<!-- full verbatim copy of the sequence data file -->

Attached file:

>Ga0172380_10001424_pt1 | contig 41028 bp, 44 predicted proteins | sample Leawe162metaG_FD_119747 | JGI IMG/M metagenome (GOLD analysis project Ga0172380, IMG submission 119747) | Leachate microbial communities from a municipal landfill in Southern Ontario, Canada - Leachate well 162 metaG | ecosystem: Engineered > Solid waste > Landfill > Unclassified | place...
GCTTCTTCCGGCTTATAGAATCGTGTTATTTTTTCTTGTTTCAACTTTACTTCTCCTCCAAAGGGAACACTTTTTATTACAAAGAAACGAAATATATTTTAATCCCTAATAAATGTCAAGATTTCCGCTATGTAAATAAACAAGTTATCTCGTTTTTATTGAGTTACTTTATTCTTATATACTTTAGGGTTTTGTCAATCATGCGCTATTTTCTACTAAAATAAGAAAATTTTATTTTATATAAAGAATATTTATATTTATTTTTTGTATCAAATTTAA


>Ga0172380_10001424_pt1 | contig 41028 bp, 44 predicted proteins | sample Leawe162metaG_FD_119747 | JGI IMG/M metagenome (GOLD analysis project Ga0172380, IMG submission 119747) | Leachate microbial communities from a municipal landfill in Southern Ontario, Canada - Leachate well 162 metaG | ecosystem: Engineered > Solid waste > Landfill > Unclassified | place...
GCTTCTTCCGGCTTATAGAATCGTGTTATTTTTTCTTGTTTCAACTTTACTTCTCCTCCAAAGGGAACACTTTTTATTACAAAGAAACGAAATATATTTTAATCCCTAATAAATGTCAAGATTTCCGCTATGTAAATAAACAAGTTATCTCGTTTTTATTGAGTTACTTTATTCTTATATACTTTAGGGTTTTGTCAATCATGCGCTATTTTCTACTAAAATAAGAAAATTTTATTTTATATAAAGAATATTTATATTTATTTTTTGTATCAAATTTAA